In most of the regular marriage venues, you have in-house or affiliated caterers. While discussing with the caterer, keep in mind the following:
- Number of people expected to dine.
- Cost per plate.
- Manner of serving (Buffet/Served).
- The menu (Veg/Non-veg).
Keep in mind that a good caterer should be flexible and eager to work with you to plan your perfect event. First impressions might not always be right. So make it a point after your initial meeting to ask yourself, "Did I like them?" If your personalities clash, or if something seems amiss, find someone else. You won`t have time to start from scratch later. Then, after you cover the basics (Are you available on my wedding day? Can I afford you? Do I like your food?), follow this simple checklist of questions:
Can I get some references? Ask past customers about the caterer`s food, personality, professional skills and ability to handle the unexpected.
Can I taste the food? Good caterers will let you sample foods to help you decide on your menu. If you don`t like what you taste, tell them they may be willing to change the recipe. You should also ask to see photos of food they`ve served at previous weddings to check presentation.
How big are the portions? Don`t forget to ask about portion size you don`t want to be unpleasantly surprised by teaspoonful servings or gargantuan servings that are bound to be wasted.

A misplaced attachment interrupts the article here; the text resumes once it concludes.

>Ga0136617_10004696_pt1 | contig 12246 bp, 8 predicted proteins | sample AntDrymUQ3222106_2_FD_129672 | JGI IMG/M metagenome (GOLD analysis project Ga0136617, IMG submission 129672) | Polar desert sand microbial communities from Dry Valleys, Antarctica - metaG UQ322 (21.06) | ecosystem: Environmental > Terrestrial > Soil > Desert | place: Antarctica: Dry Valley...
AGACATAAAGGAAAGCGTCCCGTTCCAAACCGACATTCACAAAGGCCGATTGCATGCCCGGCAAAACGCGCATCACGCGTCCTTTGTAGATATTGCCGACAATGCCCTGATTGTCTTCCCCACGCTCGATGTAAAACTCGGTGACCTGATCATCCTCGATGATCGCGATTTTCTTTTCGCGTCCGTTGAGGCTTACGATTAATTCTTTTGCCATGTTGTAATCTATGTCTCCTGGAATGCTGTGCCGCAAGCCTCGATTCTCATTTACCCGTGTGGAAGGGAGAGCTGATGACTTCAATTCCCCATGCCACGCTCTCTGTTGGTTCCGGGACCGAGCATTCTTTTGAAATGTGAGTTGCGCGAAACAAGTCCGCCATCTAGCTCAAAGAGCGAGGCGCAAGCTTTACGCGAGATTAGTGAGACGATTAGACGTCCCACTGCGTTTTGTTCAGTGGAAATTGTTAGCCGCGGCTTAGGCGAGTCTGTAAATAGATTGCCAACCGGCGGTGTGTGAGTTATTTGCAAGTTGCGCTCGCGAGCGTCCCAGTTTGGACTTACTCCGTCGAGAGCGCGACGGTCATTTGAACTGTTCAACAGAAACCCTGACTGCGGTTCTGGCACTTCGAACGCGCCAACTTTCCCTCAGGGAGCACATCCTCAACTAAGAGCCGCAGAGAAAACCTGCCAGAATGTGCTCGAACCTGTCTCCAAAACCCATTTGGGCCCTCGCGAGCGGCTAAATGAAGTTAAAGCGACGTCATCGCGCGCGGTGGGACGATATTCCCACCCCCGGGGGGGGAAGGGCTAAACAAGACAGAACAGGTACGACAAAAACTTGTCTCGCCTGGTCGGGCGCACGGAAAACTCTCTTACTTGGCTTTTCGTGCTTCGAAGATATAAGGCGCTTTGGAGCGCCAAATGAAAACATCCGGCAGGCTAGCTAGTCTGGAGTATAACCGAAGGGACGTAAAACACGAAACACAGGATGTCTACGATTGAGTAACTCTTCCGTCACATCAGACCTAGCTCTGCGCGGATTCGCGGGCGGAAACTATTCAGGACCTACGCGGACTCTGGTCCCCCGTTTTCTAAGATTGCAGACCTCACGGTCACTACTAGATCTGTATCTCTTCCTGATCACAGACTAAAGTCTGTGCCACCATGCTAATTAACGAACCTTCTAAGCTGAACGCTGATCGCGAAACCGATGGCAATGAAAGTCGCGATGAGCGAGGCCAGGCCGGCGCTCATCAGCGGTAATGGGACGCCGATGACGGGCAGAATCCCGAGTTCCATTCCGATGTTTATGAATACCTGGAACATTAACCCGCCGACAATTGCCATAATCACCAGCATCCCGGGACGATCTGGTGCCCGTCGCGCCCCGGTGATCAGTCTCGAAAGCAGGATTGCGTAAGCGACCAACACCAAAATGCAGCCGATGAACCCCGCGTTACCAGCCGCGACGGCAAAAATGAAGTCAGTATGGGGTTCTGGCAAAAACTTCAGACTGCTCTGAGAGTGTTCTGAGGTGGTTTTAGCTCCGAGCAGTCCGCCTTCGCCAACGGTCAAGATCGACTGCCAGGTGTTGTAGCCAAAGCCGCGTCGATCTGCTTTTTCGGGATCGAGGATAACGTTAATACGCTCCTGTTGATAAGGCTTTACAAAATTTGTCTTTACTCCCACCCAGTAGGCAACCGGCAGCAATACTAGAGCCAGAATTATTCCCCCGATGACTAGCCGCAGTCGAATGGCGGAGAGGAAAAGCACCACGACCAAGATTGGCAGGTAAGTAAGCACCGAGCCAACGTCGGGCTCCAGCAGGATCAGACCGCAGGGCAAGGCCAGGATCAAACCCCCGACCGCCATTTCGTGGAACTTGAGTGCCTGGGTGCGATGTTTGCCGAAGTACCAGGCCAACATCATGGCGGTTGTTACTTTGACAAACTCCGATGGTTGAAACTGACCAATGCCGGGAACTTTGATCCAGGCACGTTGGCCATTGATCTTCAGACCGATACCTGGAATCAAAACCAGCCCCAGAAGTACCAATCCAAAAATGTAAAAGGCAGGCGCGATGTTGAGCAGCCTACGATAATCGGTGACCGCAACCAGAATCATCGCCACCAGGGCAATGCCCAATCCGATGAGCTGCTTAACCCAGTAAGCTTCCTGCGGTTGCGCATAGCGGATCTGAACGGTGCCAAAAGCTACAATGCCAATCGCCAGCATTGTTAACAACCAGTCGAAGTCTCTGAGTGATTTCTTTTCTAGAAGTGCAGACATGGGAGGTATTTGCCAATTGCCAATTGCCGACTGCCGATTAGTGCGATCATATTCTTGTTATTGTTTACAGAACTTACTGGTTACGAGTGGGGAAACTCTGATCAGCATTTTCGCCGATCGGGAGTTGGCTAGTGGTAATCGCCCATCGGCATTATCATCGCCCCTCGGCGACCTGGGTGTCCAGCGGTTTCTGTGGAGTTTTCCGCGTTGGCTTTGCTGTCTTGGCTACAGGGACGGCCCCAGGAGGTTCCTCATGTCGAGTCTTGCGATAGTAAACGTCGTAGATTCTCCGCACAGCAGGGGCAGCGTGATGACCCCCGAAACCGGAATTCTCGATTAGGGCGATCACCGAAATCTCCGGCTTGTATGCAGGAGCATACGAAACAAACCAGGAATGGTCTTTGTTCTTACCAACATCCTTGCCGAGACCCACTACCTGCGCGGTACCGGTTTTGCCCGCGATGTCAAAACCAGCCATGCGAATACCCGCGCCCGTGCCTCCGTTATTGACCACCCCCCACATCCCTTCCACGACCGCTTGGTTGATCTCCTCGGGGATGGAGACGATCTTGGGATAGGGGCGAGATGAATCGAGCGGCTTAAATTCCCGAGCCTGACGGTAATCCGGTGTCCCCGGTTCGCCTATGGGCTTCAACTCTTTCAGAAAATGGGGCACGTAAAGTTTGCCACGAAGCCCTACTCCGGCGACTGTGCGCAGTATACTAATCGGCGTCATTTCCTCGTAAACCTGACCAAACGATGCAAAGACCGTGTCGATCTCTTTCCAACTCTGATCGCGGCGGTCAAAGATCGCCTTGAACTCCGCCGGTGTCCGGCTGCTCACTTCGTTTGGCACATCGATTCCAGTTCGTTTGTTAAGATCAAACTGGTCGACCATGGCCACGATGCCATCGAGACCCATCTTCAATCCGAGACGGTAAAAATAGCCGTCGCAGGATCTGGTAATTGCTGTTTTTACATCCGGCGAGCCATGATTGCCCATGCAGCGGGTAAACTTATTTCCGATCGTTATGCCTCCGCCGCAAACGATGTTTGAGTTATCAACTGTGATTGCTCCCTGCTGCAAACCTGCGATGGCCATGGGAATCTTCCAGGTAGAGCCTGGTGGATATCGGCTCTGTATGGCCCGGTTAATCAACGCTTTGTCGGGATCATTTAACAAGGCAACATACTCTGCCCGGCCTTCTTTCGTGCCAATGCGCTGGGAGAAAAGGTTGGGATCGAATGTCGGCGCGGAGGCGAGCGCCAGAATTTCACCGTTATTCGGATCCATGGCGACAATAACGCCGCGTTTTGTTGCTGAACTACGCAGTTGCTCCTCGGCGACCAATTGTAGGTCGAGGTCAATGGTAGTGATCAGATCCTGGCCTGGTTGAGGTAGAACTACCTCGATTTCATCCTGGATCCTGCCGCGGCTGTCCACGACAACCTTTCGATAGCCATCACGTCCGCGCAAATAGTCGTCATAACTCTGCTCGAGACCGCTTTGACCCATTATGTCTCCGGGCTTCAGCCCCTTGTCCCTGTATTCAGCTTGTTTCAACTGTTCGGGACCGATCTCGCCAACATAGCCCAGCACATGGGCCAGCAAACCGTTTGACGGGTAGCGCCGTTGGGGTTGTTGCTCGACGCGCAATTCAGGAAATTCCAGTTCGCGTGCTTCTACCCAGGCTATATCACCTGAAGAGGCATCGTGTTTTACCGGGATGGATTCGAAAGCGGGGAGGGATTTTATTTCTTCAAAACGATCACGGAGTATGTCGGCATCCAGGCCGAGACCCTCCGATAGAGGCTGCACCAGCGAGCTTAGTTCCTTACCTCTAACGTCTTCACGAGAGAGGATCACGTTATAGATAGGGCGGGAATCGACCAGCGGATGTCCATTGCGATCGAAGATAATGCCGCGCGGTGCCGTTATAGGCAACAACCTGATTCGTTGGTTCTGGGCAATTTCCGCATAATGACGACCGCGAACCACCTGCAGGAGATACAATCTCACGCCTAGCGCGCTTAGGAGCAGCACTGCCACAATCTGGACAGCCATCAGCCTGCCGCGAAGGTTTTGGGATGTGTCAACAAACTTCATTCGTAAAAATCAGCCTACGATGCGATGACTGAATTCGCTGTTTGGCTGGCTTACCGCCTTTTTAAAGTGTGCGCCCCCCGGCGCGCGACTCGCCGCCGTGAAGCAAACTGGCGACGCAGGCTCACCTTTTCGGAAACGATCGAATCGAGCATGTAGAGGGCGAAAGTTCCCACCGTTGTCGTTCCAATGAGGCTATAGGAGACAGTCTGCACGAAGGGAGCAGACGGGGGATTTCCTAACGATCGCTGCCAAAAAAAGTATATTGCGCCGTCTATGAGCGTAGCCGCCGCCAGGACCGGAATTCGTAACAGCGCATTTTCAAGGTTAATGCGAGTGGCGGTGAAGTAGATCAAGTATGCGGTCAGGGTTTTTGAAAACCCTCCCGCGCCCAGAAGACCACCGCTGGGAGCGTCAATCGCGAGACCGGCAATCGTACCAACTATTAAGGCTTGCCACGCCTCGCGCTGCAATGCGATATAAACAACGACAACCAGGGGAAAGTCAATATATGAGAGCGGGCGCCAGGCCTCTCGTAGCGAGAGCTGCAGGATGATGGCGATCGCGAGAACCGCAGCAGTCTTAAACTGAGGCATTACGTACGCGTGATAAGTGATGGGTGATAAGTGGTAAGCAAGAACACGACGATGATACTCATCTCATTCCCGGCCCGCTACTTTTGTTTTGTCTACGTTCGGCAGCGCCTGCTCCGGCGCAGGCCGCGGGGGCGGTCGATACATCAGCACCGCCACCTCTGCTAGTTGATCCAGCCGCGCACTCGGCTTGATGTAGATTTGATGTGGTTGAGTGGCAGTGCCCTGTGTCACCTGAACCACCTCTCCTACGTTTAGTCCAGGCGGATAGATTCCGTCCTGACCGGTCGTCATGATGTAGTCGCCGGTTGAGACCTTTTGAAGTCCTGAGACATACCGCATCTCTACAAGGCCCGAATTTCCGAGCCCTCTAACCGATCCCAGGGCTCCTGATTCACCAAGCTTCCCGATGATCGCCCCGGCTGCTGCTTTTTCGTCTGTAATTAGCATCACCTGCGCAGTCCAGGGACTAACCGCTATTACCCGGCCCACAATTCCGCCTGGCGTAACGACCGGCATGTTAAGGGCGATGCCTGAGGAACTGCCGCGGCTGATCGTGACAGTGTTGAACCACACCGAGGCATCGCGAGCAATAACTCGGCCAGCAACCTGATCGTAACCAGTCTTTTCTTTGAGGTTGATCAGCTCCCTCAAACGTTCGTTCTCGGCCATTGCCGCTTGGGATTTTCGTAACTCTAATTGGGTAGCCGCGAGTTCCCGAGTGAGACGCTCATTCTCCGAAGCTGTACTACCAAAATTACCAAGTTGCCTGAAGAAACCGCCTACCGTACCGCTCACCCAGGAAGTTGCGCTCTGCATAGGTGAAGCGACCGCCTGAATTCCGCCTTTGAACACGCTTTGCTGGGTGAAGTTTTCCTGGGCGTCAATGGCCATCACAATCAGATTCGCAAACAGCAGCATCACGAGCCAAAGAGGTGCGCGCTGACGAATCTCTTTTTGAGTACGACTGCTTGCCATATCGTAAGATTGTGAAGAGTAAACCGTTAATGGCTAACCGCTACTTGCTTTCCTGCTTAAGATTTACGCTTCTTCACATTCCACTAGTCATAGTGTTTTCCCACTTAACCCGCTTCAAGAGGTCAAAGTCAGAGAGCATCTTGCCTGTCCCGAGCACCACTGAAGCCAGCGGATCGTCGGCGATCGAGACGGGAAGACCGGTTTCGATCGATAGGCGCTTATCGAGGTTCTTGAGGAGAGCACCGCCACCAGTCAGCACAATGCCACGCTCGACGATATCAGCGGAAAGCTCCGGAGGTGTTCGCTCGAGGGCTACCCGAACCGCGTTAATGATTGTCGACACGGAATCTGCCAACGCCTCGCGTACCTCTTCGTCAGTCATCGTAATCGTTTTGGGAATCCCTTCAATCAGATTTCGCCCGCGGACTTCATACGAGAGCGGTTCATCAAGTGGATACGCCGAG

Will you provide tables, plates, glasses, napkins and tablecloths? Some caterers provide everything. Others, zilch. The reception hall can often supply what the caterer cannot.
Can you help with decorations? You`ll have a hundred things to deal with on your wedding day. If hiring a professional decorator isn`t in the budget, make a checklist of decoration items and ask your caterer if they can handle them while setting up.
How many service people will be on hand? Good service has a big effect on the pace and atmosphere of the wedding/reception. Check with the caterers as to how many servers will be provided and then make sure the same number show up.
Who will be in charge while the meal is served? Ideally, your caterer should be present, but if he or she can`t be there, get the name of the person who will be in charge on the big day. Someone senior should be there to oversee the staff and deal with little snags before they snowball into major embarrassments. If possible, work with this person (or at least meet him or her) during the planning stages so that you`ll have a good working relationship established when the big day arrives.
What are the hidden costs, such as overtime, tax and tip? Discuss all unexpected costs with the caterer in advance so you aren`t surprised when you get the final bill.
What are the financial arrangements? How big of a deposit does the caterer need? When is it due? When is the balance due? What if I cancel? Is there a refund policy if something goes wrong that is the caterer`s fault? Work out financial details well in advance. There`s nothing worse than doing the dishes at your own reception!